In the mind of Richard Louv, the clump of trees at the end of a suburban cul-de-sac is just as important as Yosemite National Park in introducing children to the wonders of the natural world.
“What is just as important as wilderness is nearby nature,” Louv said. “For a child, it can be a doorway to another universe.”
Louv, an author of “Last Child in the Woods” and more recently “The Nature Principle,” spoke to a packed and enthusiastic auditorium at the Lawrence Arts Center, 940 N.H., Wednesday night.
The keynote speaker of the Built Environment and Outdoors Summit, Louv coined the term “nature-deficit disorder” in “Last Child in the Woods.” The term describes what has happened as children grow up playing indoors rather than outside. It’s a shift the book claims has negative consequences to individual health, our social fabric and even to the creative process.
Louv’s most recent book is “The Nature Principle” that envisions a future where lives are just as immersed in nature as they are in technology.
Many in the crowd were already familiar with Louv’s work. Over the past several years, local retired real-estate developer John McGrew has handed out hundreds of Louv’s books. They helped spark the local grass-roots organization Outside for a Better Inside.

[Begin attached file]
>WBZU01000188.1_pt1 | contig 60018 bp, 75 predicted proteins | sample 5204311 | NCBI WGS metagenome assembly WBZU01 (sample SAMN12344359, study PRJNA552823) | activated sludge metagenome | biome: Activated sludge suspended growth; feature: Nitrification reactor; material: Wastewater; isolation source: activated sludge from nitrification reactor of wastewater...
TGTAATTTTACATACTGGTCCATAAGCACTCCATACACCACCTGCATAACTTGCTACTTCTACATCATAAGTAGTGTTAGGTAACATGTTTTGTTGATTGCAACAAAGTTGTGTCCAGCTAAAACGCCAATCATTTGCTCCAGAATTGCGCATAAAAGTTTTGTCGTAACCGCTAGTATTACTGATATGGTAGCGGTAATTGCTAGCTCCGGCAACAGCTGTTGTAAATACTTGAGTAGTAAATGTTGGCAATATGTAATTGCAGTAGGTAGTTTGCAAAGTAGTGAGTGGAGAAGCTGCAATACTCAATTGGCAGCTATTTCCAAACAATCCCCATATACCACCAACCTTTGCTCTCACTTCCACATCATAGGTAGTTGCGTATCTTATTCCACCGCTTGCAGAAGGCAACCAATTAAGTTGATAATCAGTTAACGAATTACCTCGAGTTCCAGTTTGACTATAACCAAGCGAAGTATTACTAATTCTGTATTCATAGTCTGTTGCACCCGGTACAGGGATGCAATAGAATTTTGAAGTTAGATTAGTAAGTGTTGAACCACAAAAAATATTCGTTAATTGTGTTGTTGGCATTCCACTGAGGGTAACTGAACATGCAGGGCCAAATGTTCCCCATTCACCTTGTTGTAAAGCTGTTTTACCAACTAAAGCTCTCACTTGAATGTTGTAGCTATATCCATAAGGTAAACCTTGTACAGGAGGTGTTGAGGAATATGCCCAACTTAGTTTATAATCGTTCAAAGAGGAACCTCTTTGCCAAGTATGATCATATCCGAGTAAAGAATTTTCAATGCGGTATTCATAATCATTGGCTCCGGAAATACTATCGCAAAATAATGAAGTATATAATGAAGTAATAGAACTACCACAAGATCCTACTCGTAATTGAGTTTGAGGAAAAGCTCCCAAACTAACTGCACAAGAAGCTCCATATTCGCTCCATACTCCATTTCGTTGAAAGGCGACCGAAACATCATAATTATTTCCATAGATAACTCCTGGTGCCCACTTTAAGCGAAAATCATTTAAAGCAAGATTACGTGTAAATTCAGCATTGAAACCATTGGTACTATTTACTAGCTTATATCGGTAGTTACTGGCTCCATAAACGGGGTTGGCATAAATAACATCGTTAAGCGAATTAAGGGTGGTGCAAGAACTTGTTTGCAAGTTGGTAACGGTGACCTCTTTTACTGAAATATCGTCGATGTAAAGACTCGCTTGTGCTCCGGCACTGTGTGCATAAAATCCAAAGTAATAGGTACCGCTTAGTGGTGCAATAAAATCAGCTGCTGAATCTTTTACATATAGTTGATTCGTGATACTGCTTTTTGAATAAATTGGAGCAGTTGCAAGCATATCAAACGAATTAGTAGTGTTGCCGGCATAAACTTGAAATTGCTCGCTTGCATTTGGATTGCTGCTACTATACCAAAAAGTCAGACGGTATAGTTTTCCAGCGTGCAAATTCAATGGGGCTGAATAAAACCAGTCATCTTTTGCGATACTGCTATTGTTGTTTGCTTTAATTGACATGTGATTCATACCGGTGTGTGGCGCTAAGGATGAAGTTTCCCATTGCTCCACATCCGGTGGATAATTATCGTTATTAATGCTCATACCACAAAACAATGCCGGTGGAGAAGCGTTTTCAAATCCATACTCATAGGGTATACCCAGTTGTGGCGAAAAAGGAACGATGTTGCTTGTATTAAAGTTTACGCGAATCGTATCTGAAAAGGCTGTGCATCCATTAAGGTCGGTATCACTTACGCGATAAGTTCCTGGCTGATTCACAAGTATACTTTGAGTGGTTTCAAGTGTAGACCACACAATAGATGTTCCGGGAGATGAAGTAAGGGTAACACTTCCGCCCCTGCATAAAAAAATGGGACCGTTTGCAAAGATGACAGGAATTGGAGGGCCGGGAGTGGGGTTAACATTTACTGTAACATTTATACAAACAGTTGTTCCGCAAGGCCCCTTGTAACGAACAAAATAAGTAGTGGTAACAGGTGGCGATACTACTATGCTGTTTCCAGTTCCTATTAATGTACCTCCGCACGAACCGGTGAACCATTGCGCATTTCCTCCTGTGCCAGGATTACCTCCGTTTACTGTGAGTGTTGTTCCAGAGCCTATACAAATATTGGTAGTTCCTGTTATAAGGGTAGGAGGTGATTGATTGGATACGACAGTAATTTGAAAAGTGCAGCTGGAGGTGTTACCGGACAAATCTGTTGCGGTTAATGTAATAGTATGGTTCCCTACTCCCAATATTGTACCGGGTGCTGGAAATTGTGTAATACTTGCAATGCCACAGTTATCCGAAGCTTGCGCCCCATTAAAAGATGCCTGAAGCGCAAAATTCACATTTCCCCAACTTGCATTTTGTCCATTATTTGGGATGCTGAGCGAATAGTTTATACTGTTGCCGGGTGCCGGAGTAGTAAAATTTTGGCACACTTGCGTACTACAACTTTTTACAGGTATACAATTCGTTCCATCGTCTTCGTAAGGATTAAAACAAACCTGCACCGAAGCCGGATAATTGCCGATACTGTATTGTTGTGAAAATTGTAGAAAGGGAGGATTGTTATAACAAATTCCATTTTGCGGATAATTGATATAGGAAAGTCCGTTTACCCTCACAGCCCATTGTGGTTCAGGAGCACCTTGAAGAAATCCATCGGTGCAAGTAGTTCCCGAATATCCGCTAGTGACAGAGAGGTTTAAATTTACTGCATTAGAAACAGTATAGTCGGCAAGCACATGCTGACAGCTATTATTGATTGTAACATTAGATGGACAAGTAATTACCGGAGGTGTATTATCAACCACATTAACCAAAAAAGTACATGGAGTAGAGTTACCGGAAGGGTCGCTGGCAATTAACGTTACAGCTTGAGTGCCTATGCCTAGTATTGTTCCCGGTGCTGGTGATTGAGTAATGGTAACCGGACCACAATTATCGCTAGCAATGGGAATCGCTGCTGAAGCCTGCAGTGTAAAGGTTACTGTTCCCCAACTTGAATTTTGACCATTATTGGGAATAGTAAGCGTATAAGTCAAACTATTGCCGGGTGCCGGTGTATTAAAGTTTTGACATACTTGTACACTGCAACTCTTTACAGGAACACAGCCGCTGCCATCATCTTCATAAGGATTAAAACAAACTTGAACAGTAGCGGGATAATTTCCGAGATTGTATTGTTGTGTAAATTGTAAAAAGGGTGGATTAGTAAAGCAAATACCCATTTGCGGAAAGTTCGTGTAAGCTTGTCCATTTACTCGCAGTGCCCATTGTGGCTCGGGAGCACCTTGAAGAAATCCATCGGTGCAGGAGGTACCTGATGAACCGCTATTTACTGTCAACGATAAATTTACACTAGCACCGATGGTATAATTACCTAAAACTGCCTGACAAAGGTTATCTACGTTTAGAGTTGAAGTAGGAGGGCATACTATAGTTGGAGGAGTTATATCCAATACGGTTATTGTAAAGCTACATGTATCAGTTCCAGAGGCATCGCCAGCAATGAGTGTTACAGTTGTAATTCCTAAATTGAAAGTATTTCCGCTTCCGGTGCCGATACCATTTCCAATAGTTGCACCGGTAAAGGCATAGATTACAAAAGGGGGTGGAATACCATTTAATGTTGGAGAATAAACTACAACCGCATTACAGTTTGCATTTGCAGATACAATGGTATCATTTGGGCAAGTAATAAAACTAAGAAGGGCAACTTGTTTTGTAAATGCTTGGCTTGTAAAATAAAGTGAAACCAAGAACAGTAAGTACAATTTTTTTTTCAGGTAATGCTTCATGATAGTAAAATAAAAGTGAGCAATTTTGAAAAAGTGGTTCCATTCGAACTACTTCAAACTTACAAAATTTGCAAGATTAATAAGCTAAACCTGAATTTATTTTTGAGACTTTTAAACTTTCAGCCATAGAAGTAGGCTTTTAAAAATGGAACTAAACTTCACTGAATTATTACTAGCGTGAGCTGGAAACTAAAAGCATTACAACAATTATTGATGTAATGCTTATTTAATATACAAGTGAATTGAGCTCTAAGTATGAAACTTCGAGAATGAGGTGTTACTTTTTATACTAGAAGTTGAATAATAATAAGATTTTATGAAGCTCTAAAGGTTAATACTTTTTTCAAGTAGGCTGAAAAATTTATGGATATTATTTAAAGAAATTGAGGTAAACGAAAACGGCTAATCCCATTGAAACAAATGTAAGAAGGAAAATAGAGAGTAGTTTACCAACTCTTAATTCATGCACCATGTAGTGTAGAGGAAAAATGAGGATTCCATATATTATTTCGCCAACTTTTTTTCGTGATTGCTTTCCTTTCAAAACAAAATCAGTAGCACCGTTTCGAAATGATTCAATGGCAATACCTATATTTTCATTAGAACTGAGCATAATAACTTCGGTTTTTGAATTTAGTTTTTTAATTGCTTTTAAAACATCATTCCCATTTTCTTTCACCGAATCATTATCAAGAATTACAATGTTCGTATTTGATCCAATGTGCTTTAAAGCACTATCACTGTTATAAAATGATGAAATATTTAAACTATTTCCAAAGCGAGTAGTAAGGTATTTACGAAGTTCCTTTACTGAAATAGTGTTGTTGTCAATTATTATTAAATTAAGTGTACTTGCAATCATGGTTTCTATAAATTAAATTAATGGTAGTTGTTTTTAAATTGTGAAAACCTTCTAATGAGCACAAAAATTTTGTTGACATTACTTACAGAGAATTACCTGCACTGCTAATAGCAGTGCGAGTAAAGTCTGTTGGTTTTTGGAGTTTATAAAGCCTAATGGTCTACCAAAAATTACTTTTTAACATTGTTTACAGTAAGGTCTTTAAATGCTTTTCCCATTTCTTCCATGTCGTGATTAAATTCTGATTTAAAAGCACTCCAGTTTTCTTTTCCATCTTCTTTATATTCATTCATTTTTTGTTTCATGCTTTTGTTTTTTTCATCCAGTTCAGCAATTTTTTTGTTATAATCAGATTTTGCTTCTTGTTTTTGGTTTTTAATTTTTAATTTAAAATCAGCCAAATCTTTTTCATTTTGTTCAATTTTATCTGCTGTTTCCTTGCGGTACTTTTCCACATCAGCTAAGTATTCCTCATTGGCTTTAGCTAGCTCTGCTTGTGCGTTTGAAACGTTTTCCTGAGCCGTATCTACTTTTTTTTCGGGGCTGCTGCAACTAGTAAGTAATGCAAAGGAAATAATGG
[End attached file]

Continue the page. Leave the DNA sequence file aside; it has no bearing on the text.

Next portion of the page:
As a boy who grew up in a part of Raytown, Mo., where the tract houses ended and the fields and woods began, Louv said he developed his love of nature early.
“I owned those woods,” Louv said. “They existed in my heart then as much as in reality. And they exist in my heart today. I sometimes go to those woods and I find something there that I don’t find anywhere else.
”To help return nature to urban and suburban environments, Louv advocated turning cities into “engines of biodiversity.” Backyards and rooftops would be planted with native plants.
Cities would become corridors for wildlife and the pathways of migrating butterflies. Those ideas, by Louv’s own admission, are outrageously idealistic and ones that won’t be accomplished by policy changes alone.
“You don’t have to wait for permission. You don’t have to wait for a foundation grant,” Louv said. “You can just go out and do it now.”
Louv’s talk ended with a standing ovation and was followed by a crowd in the Lawrence Art Center’s lobby waiting for Louv to sign their books. Among them was Lawrence grandmother Linda Sturgeon, who planned to send the book to her grandson in Denver.
“Please share this with your teachers at school,” she had written beside Louv’s signature.
She said Louv’s talk reminded her of her own childhood, which involved playing in creeks and riding a horse all over Leavenworth. She’d like her grandson to grow up in a similar world.
McGrew was happy with Wednesday night’s turnout and believed that Louv’s message had already been taken to heart by Lawrence residents. He pointed to the 22 butterfly gardens planted at community schools.“
There is no doubt it is catching and starting to make a difference,” McGrew said. “But it will be slow.”